Understand which type of “employee” you are to protect your rights

Do you really know what type of “employee” you are? The difference between Employees and Independent Contractors may lead to different protections and different benefits. Read more to understand your rights.

First of all, please take the time to appreciate yourself for working so hard. You know you are a hard worker, but what type of “worker” are you? Depending on your employment status, you have different access to different protections under labor laws and different benefits based on company structure.

There is no hard and fast legal definition that differentiates an “employee” from a “independent contractor”. The Federal Government and State Governments have developed their own tests and factors to determine whether a person falls under the category of “employee” or “independent contractor”. For example, compare the Internal Revenue Service (IRS) and New York State government’s different tests for employment status.

IRS Test

The IRS’s test focuses on the following three categories:

  • Behavioral Control:
    • The type and extent of the instructions.
    • The right to evaluate your work performance.
    • The need of work training or attend meetings.
  • Financial Control:
    • Providing and investing in the equipment or supplies the worker uses in working.
    • Any Unreimbursed expenses?
    • Opportunity for profit or loss?
    • Are you able to provide services to the market?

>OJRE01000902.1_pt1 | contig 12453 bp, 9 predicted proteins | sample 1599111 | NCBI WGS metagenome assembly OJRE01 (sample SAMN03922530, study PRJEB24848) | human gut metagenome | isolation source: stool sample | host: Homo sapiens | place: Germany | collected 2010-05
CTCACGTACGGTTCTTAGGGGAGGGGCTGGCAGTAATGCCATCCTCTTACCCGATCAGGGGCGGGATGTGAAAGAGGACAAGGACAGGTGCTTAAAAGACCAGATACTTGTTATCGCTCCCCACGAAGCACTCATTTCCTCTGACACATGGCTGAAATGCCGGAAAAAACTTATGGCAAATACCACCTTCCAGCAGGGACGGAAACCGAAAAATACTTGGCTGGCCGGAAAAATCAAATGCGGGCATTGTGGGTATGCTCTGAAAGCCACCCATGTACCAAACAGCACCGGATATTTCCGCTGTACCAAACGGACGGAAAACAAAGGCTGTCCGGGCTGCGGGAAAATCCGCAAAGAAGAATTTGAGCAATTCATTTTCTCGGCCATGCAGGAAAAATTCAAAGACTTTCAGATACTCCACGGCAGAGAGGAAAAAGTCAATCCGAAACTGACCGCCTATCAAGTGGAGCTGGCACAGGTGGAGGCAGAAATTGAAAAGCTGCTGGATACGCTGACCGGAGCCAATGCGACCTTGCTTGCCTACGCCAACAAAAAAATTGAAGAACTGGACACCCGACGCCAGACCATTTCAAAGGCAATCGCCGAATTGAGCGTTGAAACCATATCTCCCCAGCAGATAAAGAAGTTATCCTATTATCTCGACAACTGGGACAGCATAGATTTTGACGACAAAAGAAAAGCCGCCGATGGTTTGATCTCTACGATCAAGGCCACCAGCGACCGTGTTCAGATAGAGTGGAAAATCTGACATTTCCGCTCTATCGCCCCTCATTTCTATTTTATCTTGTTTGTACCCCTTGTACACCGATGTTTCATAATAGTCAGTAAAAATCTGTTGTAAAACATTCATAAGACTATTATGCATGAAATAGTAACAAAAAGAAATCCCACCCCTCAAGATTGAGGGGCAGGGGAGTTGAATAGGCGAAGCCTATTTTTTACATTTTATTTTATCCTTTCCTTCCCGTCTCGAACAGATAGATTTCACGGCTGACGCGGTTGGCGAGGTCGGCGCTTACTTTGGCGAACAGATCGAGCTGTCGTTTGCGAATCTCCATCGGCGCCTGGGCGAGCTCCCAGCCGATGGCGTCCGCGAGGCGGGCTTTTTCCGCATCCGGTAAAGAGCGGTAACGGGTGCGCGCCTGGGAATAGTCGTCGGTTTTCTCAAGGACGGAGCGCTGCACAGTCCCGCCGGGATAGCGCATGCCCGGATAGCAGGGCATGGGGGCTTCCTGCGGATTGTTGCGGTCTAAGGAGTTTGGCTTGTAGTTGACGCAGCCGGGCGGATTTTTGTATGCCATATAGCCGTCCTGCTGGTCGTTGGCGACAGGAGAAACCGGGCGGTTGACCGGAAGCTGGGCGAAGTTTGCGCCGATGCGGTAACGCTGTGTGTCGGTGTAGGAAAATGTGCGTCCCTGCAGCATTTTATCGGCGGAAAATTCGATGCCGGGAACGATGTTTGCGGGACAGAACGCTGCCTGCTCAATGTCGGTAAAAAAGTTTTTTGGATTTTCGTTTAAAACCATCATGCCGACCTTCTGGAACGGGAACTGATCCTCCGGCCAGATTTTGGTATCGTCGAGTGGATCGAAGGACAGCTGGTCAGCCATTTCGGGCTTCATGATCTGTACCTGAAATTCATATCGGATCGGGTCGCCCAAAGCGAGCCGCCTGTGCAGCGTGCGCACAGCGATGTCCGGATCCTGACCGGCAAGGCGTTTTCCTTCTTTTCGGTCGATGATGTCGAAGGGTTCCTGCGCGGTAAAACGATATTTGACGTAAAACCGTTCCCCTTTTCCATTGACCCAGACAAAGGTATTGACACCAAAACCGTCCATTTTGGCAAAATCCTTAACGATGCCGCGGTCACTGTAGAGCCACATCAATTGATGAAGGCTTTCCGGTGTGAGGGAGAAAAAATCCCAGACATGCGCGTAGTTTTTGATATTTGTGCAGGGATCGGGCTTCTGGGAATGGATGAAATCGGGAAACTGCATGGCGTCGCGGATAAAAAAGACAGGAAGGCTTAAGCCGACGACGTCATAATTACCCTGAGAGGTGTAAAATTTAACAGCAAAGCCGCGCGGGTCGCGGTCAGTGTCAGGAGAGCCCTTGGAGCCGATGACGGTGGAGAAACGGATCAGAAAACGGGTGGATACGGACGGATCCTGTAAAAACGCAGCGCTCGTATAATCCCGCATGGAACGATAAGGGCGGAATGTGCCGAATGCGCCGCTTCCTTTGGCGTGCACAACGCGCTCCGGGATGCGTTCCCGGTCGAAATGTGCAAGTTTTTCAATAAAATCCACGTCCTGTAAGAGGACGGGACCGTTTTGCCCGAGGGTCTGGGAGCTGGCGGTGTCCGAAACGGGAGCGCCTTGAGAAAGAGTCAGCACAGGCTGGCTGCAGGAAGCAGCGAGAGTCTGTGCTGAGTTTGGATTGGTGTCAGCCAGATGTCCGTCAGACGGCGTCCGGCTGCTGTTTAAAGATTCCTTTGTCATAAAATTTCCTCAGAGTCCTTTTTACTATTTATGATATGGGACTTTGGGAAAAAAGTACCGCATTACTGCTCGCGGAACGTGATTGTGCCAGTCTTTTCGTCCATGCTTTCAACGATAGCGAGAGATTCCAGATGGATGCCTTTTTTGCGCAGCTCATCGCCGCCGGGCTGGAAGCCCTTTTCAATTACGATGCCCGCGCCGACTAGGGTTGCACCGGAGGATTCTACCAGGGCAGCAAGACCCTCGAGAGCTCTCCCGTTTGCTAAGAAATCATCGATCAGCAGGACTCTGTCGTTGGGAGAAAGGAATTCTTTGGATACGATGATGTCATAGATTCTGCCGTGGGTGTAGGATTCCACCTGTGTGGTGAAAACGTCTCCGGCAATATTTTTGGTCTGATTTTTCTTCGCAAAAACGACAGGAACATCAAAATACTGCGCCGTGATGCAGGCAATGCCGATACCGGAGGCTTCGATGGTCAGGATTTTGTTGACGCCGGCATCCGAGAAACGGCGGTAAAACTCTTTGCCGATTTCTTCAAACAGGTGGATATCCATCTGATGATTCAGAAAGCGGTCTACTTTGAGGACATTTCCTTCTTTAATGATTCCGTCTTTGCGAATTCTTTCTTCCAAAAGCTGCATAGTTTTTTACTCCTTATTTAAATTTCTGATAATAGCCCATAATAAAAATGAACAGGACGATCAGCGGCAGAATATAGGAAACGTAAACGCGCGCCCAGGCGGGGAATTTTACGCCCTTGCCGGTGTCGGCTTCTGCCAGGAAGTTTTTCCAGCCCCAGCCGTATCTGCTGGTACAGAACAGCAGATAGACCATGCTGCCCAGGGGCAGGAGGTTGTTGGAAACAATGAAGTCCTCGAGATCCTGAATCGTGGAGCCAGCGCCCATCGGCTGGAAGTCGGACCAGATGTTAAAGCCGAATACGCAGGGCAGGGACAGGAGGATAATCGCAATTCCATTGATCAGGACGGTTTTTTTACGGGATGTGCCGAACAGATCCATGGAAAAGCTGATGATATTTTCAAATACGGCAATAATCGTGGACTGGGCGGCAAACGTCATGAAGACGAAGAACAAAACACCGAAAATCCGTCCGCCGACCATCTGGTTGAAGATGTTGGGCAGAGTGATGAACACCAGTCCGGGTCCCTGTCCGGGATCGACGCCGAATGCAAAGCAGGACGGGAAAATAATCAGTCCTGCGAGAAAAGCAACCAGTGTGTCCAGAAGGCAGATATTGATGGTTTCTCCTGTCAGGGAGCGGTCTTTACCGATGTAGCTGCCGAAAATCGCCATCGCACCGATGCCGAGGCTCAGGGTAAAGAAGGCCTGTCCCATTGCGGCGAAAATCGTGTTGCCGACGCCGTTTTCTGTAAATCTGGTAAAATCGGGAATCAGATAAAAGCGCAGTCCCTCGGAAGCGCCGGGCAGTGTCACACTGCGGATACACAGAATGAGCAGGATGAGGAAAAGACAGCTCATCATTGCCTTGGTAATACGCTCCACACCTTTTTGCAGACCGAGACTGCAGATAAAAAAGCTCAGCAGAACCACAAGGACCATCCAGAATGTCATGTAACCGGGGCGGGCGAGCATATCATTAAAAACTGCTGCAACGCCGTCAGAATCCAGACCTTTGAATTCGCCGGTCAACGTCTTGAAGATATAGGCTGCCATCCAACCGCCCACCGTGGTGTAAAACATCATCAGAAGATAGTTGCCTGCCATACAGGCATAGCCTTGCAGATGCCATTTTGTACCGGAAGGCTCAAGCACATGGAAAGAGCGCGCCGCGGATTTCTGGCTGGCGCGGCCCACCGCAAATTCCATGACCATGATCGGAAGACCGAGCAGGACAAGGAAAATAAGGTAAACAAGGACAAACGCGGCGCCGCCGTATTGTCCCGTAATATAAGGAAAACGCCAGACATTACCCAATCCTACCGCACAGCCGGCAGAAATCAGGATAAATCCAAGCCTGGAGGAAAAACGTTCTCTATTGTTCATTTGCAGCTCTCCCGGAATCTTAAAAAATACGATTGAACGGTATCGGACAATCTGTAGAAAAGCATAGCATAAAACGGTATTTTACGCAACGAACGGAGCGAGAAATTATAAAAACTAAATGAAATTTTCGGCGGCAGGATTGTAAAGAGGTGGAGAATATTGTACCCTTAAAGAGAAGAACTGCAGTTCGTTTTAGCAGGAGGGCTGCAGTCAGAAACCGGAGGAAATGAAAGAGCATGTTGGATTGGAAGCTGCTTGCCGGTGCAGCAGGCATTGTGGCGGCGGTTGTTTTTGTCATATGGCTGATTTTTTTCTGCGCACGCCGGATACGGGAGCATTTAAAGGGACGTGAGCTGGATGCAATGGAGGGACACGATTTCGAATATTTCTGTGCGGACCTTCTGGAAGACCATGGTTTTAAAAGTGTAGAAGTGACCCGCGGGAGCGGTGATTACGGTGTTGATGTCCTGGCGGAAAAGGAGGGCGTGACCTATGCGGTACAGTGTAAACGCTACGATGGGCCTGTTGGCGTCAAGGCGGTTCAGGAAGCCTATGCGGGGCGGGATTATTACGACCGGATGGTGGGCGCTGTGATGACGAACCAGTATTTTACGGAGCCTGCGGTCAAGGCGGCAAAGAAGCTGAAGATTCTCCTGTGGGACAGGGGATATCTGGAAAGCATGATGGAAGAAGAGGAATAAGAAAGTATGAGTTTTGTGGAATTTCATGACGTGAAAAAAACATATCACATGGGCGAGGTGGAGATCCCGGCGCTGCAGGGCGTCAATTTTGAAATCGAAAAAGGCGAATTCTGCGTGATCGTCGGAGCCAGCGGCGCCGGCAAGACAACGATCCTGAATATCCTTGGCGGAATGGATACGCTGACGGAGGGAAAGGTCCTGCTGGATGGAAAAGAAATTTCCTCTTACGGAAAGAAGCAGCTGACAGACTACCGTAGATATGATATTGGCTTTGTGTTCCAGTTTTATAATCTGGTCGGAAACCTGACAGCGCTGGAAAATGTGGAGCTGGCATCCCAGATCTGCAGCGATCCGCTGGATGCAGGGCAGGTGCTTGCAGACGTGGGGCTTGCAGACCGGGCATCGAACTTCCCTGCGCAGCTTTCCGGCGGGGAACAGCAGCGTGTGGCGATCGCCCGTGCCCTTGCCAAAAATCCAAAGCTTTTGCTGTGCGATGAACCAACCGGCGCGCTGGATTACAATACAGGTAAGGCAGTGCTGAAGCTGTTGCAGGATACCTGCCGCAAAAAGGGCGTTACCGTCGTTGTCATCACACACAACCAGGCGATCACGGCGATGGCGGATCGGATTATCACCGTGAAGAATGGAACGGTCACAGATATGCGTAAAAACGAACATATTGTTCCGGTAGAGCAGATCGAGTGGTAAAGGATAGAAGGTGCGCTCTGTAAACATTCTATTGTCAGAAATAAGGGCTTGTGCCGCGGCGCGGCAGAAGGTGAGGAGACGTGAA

• Method of payment. 
  • Type of Relationships:
    • The description in the Written contracts. However, it’s not the determining factor.
    • Benefits such as insurance, a pension plan, vacation pay or sick pay have employees. These benefits generally are not accessed to independent contractors.
    • The length of the employment relationship.

New York Test

Based on New York Court decisions, there are various factors to consider when determining the existence of a employer-employee relationship. Generally, the greater the control by the employer, the more likely that you will to be defined as an employee. This is called the common law test, where courts will analyze all factors when determining if a relationship exists.

An employer-employee relationship may exist if:

  • The employer can choose when, where, and how the services to be performed.
  • The employer provides facilities, equipment, tools and supplies
  • The employer directly supervises the services and have the right to approve the work product.
  • The employer sets the hours of work and the rate of pay
  • The employer requires exclusive services
  • The need of work training or attend meetings.

On the contrary, the extent of the supervision, direction and control toward Independent Contractors are generally lesser than Employees. It is not uncommon for independent contractors to even own their own business. They advertise their business, use their own business cards, have their own studio, and pay their own expenses. Most importantly, they assume risks for profit or loss by themselves.

Please note that even if your contract defines you as an independent contractor, it is still possible that you could be defined as an employee. There are cases where the circumstances under which they work may not meet the common law tests, but the relationship is still considered an employer-employee relationship.

To know more about your rights, please stay tuned or Contact Us.